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Original research article
Copeptin predicts coronary artery disease cardiovascular and total mortality
  1. Irina Tasevska1,2,
  2. Sofia Enhörning1,2,
  3. Margaretha Persson1,2,
  4. Peter M Nilsson1,2,
  5. Olle Melander1,2
  1. 1Department of Internal Medicine, Skåne University Hospital, Malmö, Sweden
  2. 2Department of Clinical Sciences, Lund University, Malmö, Sweden
  1. Correspondence to Dr Irina Tasevska, Department of internal medicine, Skåne University Hospital, Malmö 20502, Sweden; tasevskairina{at}gmail.com

Abstract

Objective In a middle-aged population, it was recently shown that the stable vasopressin marker plasma copeptin (copeptin) predicts development of diabetes mellitus, diabetic heart disease and death. Here, it was hypothesised whether copeptin predicts a risk of coronary artery disease (CAD), and cardiovascular mortality in an older population.

Methods Between 2002 and 2006, fasting plasma copeptin was examined and measured in 5386 participants of a population-based longitudinal study (mean age 69.4±6.2 years, 69.8% males) and related copeptin to risk of CAD (first myocardial infarction or coronary revascularisation), cardiovascular and total mortality during a mean follow-up time of 6.5 years using multivariate adjusted (age, gender, systolic blood pressure, antihypertensive therapy, smoking, diabetes, low-density lipoprotein and high-density lipoprotein cholesterol) Cox proportional hazards models.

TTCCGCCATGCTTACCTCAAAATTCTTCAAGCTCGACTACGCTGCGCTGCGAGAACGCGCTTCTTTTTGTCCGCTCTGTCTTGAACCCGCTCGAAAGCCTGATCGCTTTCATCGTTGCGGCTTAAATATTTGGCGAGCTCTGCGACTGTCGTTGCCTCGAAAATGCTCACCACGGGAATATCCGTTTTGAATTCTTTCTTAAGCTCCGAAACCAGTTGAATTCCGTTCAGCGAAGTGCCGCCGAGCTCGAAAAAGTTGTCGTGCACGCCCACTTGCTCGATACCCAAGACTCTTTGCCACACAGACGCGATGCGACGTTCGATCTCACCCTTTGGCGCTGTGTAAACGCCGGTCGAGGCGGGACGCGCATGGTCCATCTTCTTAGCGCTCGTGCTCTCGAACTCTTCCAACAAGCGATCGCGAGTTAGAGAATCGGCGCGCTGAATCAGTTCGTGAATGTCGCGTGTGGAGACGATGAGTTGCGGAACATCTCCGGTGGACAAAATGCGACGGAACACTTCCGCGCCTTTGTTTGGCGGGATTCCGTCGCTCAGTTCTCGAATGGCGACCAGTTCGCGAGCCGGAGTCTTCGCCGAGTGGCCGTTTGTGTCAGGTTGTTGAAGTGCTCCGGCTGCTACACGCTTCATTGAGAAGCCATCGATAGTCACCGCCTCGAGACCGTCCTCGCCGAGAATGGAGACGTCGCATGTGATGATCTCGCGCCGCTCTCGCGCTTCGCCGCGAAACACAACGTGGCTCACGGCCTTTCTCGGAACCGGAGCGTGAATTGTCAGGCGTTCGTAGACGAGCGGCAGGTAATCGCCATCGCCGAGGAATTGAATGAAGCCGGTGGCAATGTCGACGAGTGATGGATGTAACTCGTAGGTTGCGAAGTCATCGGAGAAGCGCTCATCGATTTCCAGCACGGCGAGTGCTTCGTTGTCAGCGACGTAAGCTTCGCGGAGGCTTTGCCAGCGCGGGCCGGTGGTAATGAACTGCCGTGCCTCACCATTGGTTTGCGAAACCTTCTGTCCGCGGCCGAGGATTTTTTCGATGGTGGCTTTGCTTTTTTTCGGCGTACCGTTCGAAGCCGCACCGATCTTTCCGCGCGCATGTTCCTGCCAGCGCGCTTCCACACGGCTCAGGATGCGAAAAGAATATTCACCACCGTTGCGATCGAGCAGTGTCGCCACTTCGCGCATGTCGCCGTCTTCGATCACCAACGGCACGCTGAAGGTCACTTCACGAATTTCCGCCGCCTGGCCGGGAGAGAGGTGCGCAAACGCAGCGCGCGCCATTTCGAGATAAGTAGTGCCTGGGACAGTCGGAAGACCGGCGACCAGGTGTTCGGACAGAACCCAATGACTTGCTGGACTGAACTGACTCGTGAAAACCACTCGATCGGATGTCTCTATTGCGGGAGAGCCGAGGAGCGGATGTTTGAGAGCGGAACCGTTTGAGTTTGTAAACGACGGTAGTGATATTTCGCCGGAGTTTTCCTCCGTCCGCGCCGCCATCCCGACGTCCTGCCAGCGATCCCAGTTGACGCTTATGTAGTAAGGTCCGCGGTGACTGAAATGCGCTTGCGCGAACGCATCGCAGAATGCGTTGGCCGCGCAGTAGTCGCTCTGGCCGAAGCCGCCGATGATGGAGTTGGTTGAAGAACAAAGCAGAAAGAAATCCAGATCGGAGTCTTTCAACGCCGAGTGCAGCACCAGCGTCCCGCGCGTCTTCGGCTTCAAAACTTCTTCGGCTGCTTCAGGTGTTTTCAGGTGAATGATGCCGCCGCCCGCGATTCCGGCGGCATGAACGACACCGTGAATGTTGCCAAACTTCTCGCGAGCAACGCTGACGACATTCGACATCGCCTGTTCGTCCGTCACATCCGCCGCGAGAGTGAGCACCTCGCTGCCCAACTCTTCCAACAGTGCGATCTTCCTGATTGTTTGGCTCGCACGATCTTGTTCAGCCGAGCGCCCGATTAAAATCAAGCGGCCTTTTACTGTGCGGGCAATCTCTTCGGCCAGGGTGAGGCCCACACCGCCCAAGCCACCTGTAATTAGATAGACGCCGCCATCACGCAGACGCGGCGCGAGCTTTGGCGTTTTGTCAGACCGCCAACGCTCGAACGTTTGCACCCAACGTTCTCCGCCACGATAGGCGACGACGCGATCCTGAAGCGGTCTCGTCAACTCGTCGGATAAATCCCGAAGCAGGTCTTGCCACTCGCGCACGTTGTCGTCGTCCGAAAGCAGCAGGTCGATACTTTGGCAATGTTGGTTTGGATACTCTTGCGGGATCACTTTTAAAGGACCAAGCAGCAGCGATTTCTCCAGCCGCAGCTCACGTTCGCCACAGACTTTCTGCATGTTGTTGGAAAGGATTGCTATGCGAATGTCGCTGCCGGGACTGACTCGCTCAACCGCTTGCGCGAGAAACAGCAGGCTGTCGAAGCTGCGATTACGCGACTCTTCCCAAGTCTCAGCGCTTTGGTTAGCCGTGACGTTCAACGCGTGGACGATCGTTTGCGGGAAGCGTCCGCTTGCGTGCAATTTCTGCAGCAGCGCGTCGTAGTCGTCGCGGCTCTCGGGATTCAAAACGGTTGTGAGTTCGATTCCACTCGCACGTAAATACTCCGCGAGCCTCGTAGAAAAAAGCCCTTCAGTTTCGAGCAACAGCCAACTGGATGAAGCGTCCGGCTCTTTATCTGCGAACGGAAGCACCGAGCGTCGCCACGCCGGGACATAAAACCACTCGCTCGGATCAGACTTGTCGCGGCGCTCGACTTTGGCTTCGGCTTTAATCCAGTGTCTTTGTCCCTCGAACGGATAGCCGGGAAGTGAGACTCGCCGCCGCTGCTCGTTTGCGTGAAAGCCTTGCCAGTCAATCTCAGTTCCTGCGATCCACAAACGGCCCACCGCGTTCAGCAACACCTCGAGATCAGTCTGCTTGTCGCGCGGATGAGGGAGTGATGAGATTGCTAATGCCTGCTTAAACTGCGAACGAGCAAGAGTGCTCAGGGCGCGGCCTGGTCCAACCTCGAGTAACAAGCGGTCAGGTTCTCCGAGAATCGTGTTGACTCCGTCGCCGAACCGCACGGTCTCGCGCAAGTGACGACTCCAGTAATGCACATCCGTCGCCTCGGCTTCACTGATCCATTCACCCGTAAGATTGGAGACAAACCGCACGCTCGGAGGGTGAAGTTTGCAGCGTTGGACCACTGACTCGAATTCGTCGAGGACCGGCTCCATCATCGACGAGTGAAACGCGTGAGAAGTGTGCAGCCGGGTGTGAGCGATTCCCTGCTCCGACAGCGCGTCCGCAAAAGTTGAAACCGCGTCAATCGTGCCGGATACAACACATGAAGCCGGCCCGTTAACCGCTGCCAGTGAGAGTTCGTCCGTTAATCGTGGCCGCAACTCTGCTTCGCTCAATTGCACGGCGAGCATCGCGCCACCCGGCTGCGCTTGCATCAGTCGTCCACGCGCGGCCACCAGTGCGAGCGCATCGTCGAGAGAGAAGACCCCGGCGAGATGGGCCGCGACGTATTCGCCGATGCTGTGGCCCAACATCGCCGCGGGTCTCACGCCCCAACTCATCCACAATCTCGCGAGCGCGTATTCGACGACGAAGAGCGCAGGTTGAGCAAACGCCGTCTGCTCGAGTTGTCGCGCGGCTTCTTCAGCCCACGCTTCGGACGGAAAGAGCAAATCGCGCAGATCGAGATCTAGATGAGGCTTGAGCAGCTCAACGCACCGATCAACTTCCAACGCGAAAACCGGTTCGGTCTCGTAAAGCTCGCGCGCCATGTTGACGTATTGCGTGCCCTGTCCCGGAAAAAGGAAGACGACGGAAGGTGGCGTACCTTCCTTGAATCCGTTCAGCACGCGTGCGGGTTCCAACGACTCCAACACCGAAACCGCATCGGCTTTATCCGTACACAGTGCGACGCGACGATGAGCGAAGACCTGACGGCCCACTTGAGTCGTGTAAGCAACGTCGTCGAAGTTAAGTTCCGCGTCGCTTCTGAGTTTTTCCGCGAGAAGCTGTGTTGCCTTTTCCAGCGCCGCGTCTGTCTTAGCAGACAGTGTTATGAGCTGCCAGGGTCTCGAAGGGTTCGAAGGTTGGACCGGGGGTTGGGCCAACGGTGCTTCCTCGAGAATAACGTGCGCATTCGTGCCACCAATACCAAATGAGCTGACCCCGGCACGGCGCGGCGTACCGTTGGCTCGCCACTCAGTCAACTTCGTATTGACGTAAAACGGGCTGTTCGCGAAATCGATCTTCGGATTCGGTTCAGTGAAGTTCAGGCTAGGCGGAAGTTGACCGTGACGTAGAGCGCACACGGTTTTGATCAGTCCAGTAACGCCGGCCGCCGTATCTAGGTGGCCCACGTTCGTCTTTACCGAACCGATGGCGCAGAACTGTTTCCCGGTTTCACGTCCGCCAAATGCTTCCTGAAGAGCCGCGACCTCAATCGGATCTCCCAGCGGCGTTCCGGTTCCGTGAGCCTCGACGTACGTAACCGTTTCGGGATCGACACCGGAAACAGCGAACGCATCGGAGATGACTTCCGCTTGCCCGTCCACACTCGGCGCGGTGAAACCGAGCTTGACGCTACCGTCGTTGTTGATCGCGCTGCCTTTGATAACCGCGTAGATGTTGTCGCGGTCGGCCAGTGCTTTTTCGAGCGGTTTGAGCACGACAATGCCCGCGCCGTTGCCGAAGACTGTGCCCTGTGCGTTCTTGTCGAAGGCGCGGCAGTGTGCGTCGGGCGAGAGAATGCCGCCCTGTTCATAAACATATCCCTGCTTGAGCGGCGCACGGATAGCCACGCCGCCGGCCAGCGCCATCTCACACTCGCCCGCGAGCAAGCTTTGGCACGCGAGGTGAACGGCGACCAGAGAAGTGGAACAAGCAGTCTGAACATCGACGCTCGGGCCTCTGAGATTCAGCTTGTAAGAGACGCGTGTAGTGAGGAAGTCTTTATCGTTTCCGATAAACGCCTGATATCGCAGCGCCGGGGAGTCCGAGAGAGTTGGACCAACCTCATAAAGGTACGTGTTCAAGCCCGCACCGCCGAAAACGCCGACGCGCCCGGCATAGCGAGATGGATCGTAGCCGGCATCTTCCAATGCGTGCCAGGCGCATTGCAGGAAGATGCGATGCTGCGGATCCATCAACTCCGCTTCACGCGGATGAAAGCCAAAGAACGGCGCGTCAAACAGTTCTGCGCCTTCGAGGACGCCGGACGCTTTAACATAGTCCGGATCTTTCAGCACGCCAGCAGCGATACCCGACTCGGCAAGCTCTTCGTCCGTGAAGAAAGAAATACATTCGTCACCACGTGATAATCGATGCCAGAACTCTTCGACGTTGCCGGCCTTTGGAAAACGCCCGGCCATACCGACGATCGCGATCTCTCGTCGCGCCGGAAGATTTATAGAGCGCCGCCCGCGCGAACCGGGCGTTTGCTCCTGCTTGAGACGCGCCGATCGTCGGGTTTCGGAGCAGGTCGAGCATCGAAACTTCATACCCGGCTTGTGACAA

Results Among subjects free from CAD at baseline, the multivariate adjusted HR (95% CI) per 1 SD increment of log-transformed copeptin for risk of CAD development was 1.20 (1.08 to 1.33) (p=0.001). There was a borderline significant interaction between diabetes and copeptin on CAD risk (p=0.08) with higher copeptin-associated risk in subjects with diabetes (1.49 (1.14 to 1.95); p=0.004) than in non-diabetic subjects (1.15 (1.02 to 1.50); p=0.02). Moreover, each SD increment of copeptin independently predicted total mortality (1.31 (1.21 to 1.41); p<0.001), an effect driven by the copeptin association with cardiovascular mortality (1.36 (1.21 to 1.53); p<0.001). The absolute risks for CAD were 4.9%, 9.3% and 2.9%, total and CV mortality were 4.9%, 9.3% and 2.9% in quartile 1, 7.1%, 9.4% and 3.5% in quartile 2, 8.3%, 14.2% and 5.6% in quartile 3, and 10.3%, 23.3% and 9.1% in quartile 4, respectively.

Conclusions Copeptin predicts development of CAD and cardiovascular mortality both in diabetics and non-diabetics.

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